It's surprising to me that there are so many professionals with incomplete or no LinkedIn profile. Originally thought of as a tool for job seekers, LinkedIn has become a prominent and important resource for business growth. A complete profile enables people - potential clients and potential new business connections - to check you out! It is common to meet people and then "Google" (when did this become a verb? ) them to learn more and become familiar with the business. LinkedIn provides business owners and professionals with an immeasurable opportunity to enhance their networking success. It is simple and it's free! Let me repeat...it is simple to navigate and it's FREE!!
We can no longer be passive about how our clients, customers and potential relationship are using LinkedIn. Further, being a LinkedIn member will provide you and your firm with Google recognition and ranking, a tool to enhance online search for potential new business.
Your professional profile should include your previous experiences but most importantly, it should reflect your current situation and employment status. Although LinkedIn allows you to post your educational and work background, resist the urge to make it look like your online resume. Instead, focus on your strengths and in areas where you can help clients and potential clients solve their problems. Why are you the best accountant qualified to help them? What is your specific area of expertise? Position yourself as an expert in your field and optimize your presence by including articles you have written, awards and recognitions earned, special skills, and post status updates that relate to your area of expertise.
We are working with several firms and businesses who are using social media for a range of purposes including client communications, thought leadership, recruiting, creating alumni networks, public relations, brand development, business development and employee communications. Firms should encourage its partners, associates, managers and other key employees who may be responsible for developing new business to set up a complete and robust LinkedIn profile.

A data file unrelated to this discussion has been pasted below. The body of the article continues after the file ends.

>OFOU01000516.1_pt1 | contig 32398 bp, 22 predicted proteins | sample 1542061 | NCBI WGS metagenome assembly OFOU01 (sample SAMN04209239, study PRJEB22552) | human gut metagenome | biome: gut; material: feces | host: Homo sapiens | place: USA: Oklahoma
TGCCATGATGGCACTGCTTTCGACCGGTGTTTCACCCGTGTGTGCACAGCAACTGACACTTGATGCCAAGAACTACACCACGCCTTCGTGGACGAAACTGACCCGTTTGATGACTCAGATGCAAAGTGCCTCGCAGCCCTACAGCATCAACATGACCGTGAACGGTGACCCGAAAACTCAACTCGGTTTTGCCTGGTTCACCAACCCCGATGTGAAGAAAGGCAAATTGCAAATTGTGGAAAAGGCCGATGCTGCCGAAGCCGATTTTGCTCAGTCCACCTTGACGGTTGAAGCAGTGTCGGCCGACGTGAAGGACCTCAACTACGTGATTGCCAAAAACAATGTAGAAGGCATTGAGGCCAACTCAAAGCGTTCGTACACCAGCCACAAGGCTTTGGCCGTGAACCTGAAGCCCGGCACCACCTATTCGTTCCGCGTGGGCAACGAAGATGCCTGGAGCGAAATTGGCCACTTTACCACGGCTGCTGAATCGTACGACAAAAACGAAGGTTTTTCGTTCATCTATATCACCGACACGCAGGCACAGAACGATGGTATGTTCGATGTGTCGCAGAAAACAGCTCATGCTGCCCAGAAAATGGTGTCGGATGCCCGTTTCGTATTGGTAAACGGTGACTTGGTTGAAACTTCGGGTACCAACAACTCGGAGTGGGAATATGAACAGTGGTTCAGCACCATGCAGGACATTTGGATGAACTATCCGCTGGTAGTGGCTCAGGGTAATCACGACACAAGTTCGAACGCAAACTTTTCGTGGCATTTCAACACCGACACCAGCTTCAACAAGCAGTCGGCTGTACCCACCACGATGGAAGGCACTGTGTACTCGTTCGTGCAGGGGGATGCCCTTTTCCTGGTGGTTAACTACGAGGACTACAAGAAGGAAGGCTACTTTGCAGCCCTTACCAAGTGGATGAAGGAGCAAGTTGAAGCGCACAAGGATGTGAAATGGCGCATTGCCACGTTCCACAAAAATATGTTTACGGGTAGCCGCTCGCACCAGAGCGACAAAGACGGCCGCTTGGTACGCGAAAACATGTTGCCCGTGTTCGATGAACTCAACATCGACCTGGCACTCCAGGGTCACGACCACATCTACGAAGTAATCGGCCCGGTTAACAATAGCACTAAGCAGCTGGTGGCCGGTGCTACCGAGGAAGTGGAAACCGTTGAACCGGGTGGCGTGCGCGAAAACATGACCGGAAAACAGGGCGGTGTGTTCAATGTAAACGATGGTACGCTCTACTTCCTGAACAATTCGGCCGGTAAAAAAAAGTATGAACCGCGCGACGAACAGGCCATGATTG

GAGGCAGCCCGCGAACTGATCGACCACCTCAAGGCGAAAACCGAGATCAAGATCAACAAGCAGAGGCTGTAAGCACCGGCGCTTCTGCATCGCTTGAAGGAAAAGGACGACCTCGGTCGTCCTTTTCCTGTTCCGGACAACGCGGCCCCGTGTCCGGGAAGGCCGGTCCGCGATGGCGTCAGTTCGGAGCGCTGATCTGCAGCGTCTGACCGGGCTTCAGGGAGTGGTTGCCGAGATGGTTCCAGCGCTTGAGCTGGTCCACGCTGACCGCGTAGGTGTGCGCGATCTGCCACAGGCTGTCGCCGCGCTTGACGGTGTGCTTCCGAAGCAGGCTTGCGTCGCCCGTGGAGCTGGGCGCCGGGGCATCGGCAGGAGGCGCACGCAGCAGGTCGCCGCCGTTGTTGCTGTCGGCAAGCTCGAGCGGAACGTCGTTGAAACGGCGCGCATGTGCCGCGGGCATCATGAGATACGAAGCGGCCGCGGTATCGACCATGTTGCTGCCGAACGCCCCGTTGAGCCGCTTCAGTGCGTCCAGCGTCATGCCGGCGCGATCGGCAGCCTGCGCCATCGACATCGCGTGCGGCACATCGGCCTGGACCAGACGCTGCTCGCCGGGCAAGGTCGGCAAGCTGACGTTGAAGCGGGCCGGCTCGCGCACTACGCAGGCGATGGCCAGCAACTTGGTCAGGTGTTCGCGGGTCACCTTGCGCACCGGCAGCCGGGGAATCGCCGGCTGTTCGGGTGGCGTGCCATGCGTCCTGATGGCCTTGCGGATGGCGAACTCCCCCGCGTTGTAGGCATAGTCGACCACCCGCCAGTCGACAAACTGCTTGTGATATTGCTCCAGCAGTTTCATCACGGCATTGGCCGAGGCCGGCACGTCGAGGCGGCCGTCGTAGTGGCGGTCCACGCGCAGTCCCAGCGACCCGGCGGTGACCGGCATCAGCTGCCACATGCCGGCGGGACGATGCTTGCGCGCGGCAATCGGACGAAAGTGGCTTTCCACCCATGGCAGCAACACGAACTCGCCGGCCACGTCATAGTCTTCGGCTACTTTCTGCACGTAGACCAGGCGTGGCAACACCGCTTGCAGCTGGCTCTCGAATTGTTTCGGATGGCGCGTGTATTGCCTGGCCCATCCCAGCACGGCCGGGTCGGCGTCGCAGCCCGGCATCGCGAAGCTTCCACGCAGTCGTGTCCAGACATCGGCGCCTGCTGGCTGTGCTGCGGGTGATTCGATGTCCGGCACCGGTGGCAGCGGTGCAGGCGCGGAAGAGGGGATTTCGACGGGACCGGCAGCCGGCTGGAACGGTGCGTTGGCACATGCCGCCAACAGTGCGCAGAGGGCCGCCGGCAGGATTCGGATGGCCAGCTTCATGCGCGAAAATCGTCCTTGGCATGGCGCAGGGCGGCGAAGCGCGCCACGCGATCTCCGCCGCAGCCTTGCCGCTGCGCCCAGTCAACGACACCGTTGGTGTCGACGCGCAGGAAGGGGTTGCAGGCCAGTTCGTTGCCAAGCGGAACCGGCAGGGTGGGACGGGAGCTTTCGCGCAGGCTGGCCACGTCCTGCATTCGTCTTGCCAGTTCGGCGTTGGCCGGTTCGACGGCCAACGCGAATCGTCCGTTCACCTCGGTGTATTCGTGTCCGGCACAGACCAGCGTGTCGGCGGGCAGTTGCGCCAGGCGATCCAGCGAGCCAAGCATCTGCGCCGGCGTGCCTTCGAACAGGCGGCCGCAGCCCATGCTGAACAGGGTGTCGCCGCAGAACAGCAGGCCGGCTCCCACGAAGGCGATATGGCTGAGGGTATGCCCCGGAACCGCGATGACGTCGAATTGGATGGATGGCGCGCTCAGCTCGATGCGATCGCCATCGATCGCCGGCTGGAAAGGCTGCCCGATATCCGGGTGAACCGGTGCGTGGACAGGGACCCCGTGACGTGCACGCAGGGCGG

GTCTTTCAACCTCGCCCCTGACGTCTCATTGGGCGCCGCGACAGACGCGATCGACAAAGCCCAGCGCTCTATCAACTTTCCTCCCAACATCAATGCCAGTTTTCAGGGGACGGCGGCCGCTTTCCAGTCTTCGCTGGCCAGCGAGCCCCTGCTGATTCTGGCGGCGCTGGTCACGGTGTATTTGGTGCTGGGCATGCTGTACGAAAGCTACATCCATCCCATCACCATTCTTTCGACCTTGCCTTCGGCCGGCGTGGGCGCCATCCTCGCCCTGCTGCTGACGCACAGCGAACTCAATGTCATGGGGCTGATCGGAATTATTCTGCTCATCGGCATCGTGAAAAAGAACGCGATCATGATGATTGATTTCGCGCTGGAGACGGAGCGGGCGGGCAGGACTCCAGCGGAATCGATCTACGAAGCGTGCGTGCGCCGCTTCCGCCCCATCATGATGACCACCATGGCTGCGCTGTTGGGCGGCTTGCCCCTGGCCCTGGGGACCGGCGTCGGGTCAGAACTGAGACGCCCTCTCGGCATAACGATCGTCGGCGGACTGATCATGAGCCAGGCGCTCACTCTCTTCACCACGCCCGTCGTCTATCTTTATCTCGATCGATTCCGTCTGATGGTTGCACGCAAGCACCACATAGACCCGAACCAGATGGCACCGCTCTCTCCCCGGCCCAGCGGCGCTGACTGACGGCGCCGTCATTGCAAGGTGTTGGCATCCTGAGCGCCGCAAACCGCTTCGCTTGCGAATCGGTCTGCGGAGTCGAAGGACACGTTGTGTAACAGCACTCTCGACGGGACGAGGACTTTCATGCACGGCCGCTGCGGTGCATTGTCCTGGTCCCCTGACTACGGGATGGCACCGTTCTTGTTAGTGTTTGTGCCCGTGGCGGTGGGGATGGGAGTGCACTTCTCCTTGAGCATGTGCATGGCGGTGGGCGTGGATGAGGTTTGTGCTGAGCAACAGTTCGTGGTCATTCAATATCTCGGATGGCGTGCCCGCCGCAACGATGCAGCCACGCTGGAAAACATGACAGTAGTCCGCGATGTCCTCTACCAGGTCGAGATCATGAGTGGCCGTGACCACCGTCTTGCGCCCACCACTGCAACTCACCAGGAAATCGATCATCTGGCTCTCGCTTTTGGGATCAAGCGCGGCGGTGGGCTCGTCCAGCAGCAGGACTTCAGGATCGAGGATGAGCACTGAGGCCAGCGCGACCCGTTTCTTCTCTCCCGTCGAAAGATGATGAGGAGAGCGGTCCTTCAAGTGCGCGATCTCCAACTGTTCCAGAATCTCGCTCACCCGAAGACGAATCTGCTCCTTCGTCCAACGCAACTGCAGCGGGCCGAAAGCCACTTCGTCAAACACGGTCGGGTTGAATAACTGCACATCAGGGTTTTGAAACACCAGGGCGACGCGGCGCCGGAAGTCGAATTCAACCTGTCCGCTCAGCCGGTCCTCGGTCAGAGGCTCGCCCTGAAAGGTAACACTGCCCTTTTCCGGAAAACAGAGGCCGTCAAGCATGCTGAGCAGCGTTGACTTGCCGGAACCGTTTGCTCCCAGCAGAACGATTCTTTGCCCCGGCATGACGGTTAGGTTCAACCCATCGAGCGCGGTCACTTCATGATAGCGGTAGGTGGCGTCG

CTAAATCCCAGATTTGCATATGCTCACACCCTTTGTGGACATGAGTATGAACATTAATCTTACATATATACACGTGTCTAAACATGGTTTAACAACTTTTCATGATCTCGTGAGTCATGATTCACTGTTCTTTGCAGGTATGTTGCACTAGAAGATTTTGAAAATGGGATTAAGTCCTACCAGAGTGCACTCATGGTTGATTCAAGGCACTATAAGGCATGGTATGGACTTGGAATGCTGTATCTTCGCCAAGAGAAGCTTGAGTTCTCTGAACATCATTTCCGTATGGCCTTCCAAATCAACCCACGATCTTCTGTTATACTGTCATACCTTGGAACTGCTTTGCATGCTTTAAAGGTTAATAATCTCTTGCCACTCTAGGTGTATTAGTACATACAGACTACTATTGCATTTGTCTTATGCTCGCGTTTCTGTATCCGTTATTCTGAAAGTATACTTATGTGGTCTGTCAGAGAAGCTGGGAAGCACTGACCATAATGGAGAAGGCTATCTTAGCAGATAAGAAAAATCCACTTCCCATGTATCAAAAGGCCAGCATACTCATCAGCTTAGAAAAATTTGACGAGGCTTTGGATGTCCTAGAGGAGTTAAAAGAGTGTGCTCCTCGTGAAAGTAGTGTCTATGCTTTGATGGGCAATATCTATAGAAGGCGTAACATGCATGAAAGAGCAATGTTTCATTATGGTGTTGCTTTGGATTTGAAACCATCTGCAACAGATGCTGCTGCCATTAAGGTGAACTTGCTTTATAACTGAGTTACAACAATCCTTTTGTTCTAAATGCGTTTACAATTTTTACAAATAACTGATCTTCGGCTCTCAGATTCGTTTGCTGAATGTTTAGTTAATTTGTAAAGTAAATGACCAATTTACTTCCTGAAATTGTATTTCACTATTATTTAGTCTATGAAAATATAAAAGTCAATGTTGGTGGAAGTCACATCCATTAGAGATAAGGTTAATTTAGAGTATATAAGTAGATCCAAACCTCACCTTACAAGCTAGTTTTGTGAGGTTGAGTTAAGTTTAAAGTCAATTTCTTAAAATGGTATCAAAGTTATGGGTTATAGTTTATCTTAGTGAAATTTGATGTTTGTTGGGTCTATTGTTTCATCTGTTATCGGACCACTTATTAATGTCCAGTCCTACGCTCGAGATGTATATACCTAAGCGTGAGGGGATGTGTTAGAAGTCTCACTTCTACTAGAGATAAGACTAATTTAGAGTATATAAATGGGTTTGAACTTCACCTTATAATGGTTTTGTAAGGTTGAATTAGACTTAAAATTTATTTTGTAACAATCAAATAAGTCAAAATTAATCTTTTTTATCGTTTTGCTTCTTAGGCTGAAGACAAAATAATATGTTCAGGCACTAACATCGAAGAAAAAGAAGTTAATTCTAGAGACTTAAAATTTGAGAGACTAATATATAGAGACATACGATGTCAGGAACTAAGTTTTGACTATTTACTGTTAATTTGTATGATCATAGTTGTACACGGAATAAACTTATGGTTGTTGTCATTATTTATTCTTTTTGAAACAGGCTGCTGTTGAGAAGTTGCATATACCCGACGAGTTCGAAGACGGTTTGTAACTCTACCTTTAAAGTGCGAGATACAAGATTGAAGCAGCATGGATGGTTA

LinkedIn has been identified as a valuable way to connect with prospects, clients and previous employees. Google searches are not limited to individuals, and more and more people are using LinkedIn to research companies. For example, a Google search of Barney Rubble, CPA of the firm Flintstone & Associates, will most likely show the Flintstone & Associates website and Barney Rubble's LinkedIn profile as the top two results. While your firm's website may expertly market your services and include staff bios, Barney Rubble's LinkedIn profile should represent him as a member of the firm and specifically show what value he, as individual, brings to the firm.
Your firm's legal staff, compliance and marketing departments should carefully craft a guidelines document for all social media involvement (not limited to LinkedIn). Your firm must have control over how the firm is represented in individual profiles, and assurance that disclosure of proprietary and client information is avoided. Encourage the use of LinkedIn by providing training to help employees establish their profile and get started making connections. Care should be taken in creating a LinkedIn profile that is complete and professional and has the interests of the firm in mind. I have worked with hundreds of staff at dozens of accounting firms and found that not much attention is given (by individuals and firms) to setting up professional LinkedIn profiles. I have created a list of the Top Ten Pitfalls of LinkedIn Profiles: